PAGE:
By: Leigha Dickens, Deltec Homes Green Building Coordinator

At Deltec Homes, we continue to take Green Building seriously and are taking innovative steps! As of late September, we have signed an agreement with Appalachian State University (ASU) to manufacture the Solar Homestead–a net-zero, and yes, square home designed by professors and students in ASU’s Building Technology department.

The Solar Homestead was one of twenty home designs selected to compete on the national mall in Washington DC as part of the 2011 US Solar Decathlon—an honor given to only twenty universities across the entire world every two years. The homes in the Solar Decathlon compete on a variety of fronts, from how well their renewable energy technology works to their architecture to how livable they feel, and how affordable they are to build. The Solar Homestead won the People’s Choice Award. Deltec Homes can now bring the Solar Homestead—the next generation in green building—to the customer. While this home is not a round home, it fits perfectly within our net-zero home design philosophy—a home that produces as much energy as it consumes with on-site solar energy, using an extremely energy efficient building shell to get there. We officially launched this product during our recent participation at the Mother Earth News fair in Pennsylvania. Joseph Schlenk, Director of Sales and Marketing comments, “Interest in The Solar Homestead is high among home builders who want to dramatically reduce their impact on the environment while living in a cutting-edge home.” Through our agreement with Appalachian, royalties from Solar Homestead sales will go to support the Department of Technology and Environmental Design’s next large-scale, sustainable design-build project and other research and creative activities at the university.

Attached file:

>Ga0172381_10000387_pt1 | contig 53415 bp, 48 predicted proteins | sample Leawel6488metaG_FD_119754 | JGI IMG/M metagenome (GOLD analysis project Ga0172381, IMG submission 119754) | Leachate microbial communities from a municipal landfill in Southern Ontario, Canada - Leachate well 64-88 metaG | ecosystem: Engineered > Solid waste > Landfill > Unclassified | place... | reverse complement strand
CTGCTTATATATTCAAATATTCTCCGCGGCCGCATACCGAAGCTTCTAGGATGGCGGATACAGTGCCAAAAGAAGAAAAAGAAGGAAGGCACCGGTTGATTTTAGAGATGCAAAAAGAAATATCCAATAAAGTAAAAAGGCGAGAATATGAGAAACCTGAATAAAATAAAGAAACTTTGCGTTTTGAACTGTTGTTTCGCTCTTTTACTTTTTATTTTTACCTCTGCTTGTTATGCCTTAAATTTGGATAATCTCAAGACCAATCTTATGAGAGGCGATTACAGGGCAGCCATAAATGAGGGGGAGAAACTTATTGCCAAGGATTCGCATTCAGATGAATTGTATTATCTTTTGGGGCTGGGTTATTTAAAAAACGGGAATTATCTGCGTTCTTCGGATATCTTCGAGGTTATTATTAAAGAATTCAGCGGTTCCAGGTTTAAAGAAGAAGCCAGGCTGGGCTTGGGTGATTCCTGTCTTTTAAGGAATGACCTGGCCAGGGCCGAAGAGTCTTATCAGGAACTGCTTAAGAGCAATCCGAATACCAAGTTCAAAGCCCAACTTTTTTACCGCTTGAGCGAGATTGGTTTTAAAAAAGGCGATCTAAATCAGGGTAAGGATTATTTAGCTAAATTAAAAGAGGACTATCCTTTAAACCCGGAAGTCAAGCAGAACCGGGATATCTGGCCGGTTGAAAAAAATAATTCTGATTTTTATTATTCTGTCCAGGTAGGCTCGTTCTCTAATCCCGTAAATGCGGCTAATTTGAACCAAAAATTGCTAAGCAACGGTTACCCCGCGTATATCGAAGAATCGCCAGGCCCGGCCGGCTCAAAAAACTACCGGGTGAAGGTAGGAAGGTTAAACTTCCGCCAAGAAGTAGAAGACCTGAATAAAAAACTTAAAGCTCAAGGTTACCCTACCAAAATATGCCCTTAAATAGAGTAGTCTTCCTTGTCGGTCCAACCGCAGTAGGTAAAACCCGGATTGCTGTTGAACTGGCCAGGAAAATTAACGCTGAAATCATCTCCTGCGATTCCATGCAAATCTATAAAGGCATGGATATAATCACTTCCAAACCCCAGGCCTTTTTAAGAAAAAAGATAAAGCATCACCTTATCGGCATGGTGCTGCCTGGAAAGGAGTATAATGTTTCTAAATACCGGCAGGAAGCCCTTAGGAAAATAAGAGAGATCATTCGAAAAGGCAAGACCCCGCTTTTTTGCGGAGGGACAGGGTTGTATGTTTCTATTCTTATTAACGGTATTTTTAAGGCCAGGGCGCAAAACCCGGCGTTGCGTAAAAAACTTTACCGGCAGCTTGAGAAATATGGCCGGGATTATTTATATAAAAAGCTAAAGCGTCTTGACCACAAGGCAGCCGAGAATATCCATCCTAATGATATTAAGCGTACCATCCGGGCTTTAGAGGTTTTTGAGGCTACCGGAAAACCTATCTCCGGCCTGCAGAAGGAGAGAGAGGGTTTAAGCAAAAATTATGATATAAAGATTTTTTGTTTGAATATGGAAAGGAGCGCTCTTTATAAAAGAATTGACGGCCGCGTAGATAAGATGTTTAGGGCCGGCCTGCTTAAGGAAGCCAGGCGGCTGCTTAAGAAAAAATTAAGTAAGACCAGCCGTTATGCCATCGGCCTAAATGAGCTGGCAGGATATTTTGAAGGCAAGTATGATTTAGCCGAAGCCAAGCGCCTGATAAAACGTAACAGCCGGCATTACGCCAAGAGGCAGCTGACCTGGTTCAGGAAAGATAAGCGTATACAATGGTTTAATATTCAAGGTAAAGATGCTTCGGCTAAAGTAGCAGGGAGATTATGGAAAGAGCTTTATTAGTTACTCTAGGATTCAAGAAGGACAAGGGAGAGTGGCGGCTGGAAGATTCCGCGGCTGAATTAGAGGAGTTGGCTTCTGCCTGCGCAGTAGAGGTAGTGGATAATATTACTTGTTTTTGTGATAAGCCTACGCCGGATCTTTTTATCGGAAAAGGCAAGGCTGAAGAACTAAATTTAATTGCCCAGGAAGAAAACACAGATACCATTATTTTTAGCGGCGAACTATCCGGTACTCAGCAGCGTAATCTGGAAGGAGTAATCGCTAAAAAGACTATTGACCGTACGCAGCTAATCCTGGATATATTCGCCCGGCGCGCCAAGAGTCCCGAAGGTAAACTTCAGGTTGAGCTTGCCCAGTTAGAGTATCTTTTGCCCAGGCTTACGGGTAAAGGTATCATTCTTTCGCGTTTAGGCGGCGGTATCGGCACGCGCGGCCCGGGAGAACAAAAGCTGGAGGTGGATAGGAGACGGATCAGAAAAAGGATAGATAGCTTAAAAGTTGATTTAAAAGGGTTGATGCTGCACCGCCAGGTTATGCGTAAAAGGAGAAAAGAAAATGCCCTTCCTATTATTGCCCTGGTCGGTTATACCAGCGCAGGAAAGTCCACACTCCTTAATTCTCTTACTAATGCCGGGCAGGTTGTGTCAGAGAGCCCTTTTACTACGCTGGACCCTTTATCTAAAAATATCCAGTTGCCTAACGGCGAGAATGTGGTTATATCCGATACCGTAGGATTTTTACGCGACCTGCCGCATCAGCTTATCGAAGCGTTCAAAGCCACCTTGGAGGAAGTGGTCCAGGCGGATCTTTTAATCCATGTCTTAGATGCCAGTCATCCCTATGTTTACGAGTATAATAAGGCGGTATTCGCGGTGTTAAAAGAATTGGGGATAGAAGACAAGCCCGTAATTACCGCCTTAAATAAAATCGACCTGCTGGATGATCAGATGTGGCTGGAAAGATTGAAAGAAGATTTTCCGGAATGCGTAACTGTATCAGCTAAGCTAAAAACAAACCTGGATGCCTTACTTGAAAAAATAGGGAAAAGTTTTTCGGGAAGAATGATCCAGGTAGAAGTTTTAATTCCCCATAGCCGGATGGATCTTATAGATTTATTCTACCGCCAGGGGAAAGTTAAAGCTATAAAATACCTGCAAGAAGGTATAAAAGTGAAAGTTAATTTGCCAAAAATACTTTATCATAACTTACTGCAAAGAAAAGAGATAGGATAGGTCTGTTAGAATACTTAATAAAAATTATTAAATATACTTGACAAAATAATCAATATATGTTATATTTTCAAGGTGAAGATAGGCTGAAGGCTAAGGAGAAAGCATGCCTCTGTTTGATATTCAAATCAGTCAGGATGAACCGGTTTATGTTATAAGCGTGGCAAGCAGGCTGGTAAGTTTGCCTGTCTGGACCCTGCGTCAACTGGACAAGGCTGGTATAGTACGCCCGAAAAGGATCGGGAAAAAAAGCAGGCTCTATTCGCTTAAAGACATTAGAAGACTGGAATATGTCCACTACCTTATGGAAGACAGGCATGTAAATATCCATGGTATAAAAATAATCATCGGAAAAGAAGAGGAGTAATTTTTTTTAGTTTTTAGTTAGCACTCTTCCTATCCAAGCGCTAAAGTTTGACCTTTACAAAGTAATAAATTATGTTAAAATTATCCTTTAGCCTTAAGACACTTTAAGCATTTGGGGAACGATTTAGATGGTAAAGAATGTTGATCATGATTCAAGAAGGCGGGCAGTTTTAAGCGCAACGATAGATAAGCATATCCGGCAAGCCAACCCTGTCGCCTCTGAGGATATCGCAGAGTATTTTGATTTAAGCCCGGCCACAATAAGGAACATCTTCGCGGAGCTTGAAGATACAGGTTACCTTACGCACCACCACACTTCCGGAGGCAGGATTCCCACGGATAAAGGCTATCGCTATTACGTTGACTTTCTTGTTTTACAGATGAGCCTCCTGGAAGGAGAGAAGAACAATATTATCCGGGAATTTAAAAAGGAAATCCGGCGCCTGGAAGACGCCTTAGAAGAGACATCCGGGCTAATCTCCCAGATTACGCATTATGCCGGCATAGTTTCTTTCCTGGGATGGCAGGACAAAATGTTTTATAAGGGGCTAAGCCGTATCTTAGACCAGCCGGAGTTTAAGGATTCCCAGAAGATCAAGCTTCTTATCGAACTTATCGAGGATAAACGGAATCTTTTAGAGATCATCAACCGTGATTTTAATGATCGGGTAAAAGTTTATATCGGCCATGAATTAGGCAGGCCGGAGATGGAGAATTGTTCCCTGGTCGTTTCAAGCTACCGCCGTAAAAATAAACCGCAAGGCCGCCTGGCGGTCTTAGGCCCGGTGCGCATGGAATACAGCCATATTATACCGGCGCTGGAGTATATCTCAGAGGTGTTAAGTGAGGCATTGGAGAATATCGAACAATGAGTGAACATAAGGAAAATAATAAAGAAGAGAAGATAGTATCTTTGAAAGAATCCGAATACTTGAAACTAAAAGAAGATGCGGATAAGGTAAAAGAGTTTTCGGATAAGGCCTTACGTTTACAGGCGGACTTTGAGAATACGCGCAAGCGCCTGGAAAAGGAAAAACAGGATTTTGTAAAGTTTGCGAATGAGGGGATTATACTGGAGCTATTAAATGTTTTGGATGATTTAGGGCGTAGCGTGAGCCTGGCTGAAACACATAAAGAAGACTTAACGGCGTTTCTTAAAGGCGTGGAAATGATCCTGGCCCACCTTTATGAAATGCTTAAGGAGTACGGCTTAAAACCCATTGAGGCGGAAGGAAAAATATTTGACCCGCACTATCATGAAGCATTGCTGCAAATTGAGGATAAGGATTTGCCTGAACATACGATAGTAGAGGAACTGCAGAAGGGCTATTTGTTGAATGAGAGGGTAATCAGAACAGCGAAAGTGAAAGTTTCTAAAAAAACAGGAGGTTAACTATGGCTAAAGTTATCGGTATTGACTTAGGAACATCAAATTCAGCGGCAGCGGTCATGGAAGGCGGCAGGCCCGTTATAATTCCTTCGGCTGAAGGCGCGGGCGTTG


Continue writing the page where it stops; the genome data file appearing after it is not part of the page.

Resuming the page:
What would it be like to live in the Solar Homestead? The Solar Homestead comes in a 2- or 3- bedroom floor plan with optional “outbuilding modules” for additional living and storage space, all arranged around a large “grand porch” that connects the occupants to nature. The canopy covering this spacious outdoor living space can be outfitted with translucent solar panels to produce electricity. Chad Everhart, Associate Professor, ASU Department of Technology and Environmental Design, describes the design, inspired by the traditional homesteads of early mountain settlers, as “a house people can grow into, and add on to at a later date.”
As the Green Building Coordinator at Deltec, this is one of the most exciting projects I have had the privilege of working on. I see a clear trend in green building as more and more conscientious home buyers want to build a house in a way that fully incorporates the technology we have available today to tread as lightly on the earth as we can. It’s now possible to make your net-zero living goals a reality.

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  1. melba king on April 4, 2013 at 8:30 pm

    Information re student planned noted on Wild South web site..